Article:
But I believe it accurately encapsulates the overall direction and spirit of our collective response to the Government's proposals. Please feel free to correct anything that seems to be wrong, or to add any comments. And finally, many thanks to all who participated in what was a very interesting and lively debate.

Digital Britain Unconference Truro
Report Submitted by Fiona Campbell-Howes, Radix Communications Ltd, Penryn, Cornwall

The Truro Digital Britain Unconference took place on Tuesday 12th May 2009 within the second monthly meeting of the Cornwall Social Media Café (CSMC), a group of people from Cornwall’s business, local government, not-for-profit and academic communities who have an interest in using social media to network, form interest groups, conduct business, and share ideas, expertise and information.

Fifteen people attended the meeting, including representatives from Cornwall Council, Cornwall Development Company and Cornwall’s digital industry. It consisted of a brief introduction to the report delivered by Fiona Campbell-Howes, followed by an hour-long discussion of the main points affecting Cornwall and the country as a whole.

As time was tight, the group chose to focus on the most pressing aspect of the report, which is the enormous discrepancy between the first of Digital Britain’s five objectives:

"Upgrading and modernising our digital networks – wired, wireless and broadcast – so that Britain has an infrastructure that enables it to remain globally competitive in the digital world."

and its statement of action no. 17:

"We will develop plans for a Universal Service Commitment to be effective by 2012, delivered by a mixture of fixed, mobile and wireless means. Subject to further study of the costs and benefits, we will set out our plans for the level of service which we believe should be universal. We anticipate this consideration will include options up to 2Mb/s."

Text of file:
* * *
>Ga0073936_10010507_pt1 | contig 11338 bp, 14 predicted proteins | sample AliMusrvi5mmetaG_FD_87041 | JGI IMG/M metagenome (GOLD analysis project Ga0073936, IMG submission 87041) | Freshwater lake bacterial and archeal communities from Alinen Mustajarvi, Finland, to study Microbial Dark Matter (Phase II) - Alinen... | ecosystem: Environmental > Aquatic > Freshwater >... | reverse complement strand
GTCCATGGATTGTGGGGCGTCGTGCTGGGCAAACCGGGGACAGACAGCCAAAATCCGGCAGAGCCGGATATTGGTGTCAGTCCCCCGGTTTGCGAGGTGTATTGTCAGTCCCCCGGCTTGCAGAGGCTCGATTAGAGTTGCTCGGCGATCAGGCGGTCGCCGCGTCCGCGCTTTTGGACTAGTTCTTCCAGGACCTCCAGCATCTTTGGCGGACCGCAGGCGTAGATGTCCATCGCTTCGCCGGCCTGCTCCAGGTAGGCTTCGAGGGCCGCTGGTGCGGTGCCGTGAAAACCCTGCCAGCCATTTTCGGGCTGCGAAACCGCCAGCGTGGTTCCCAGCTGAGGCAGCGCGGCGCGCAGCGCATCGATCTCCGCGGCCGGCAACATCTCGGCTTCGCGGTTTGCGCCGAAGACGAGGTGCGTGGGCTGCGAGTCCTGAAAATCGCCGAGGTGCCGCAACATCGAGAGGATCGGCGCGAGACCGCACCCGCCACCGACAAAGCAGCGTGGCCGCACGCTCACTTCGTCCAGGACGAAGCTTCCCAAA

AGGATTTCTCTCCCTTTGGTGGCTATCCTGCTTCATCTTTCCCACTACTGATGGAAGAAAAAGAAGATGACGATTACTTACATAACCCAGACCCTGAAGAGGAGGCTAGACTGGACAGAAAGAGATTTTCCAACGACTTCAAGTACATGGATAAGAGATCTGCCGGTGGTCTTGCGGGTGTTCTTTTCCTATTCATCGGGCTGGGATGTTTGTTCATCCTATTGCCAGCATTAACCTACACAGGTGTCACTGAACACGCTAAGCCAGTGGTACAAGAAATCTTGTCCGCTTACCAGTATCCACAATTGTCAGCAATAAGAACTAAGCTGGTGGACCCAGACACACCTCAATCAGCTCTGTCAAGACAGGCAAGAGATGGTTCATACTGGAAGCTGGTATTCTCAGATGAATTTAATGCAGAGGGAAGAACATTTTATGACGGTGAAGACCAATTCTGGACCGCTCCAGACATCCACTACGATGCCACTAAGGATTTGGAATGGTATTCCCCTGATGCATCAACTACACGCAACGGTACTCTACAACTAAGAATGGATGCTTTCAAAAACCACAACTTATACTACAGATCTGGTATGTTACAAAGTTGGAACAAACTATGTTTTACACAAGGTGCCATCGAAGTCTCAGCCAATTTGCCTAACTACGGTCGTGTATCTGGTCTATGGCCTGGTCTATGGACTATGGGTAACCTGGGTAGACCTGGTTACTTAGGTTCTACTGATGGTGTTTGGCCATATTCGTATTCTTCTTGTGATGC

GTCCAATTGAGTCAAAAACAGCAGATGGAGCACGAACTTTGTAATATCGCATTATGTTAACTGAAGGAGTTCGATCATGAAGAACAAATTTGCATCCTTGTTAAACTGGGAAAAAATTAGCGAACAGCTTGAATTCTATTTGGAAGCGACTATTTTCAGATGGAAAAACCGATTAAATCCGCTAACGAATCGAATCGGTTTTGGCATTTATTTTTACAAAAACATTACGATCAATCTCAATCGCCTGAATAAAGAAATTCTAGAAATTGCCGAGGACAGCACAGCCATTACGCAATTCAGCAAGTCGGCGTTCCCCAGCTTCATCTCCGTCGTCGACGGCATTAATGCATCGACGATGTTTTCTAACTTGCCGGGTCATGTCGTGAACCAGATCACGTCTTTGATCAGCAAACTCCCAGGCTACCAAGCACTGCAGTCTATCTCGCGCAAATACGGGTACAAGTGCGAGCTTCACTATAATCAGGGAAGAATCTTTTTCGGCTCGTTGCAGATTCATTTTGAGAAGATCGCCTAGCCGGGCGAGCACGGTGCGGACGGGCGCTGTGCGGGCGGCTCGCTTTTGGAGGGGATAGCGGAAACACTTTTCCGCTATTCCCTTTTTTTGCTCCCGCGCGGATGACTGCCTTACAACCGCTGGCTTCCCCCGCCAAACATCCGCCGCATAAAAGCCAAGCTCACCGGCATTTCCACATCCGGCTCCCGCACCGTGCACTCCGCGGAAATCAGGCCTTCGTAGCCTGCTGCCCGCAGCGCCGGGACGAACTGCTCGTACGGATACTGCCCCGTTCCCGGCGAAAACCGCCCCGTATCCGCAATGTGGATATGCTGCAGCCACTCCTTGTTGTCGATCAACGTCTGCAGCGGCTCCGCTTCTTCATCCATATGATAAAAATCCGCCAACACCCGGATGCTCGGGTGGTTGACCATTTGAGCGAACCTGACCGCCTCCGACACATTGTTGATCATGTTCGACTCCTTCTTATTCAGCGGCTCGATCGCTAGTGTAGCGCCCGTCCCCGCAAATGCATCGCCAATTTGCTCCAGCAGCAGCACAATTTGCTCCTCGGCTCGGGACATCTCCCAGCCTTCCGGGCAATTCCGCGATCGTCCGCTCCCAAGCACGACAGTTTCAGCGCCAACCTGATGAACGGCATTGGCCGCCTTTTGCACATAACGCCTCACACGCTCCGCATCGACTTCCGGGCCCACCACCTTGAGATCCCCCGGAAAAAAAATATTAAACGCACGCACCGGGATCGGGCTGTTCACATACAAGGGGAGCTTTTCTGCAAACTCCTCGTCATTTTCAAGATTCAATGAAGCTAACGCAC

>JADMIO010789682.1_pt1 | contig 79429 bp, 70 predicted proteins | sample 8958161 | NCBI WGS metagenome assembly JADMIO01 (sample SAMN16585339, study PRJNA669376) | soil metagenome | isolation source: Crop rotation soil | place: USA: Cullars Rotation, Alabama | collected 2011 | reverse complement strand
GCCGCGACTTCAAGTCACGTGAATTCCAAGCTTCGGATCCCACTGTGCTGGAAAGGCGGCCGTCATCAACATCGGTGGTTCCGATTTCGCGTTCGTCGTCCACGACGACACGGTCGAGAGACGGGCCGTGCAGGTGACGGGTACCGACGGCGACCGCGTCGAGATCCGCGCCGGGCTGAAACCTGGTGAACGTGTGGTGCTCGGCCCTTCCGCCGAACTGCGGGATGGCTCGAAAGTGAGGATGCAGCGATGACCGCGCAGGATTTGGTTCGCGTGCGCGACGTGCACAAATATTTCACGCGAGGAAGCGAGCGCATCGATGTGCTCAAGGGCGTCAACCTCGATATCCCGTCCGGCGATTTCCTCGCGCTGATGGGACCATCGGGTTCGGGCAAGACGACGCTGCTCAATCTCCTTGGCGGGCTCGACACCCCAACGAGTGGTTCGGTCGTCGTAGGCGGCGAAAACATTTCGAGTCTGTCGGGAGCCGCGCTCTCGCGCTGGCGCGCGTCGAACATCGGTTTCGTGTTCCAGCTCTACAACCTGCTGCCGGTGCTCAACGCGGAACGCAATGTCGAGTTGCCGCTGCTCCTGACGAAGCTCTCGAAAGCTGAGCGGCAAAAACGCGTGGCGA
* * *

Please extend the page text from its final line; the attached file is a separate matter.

The group welcomes the Government's recognition that next-generation access (NGA) broadband will be essential to maintaining the country’s competitive position in a global digital economy.

However, the group is deeply concerned at the Government's intention to leave the rollout of NGA up to commercial providers such as Virgin and BT. It finds the USO of 2Mb/s by 2012 deeply inadequate for those who will not have access to NGA – not to mention embarrassing for the country as a whole. With countries like Korea already investing in a 1Gb/s broadband network by 2015, failing to keep up with developments in broadband technology will be economically suicidal for Britain, which, as the report notes, has already fallen to 12th place in the European Commission’s league table of digital adoption.

Particularly worrying is the following statement on p.19 of the Interim Report:

"If these [Virgin Media’s fibre-to-the-home network and BT’s 21CN fibre network] are carried to completion, we can reasonably expect at least half of the UK population to have access to NGA services and possibly a periphery around that – perhaps as much as 60% or more."

As a county with a high proportion of businesses and individuals based in rural areas, much of Cornwall will fall into the 40% or 50% (perhaps more, if BT and Virgin’s investments are not carried to completion) of the population that lies outside of the NGA services being rolled out by Virgin and BT.

The group anticipated that the resulting 'two-speed Britain' would have a detrimental effect on rural businesses not just in Cornwall but also across the country, as next-generation broadband fast becomes a prerequisite for conducting business and participating in 21st-century society.

In particular, the following points were raised:

Cornwall has been immensely fortunate to benefit from EU convergence funds for the county-wide rollout of first-generation broadband. The ActNow project has ensured that 10,000 businesses and 99% of people in Cornwall and the Isles of Scilly now enjoy broadband download speeds of up to 8Mb/s (although actual speeds vary depending on distance from the nearest exchange, plus upload speeds are a fraction of download and are already not sufficient for some more rurally-based businesses who rely on transfer of large files, video streaming etc. – a warning of things to come).

This has allowed innovative businesses to be set up all over the county, giving a much-needed boost to the rural economy, reducing carbon footprint, employing people locally and enabling traditional and new industries alike to find customers across the country and across the world via the internet. ActNow says that "over 80% of businesses in Cornwall say that the Internet is now critical to their business."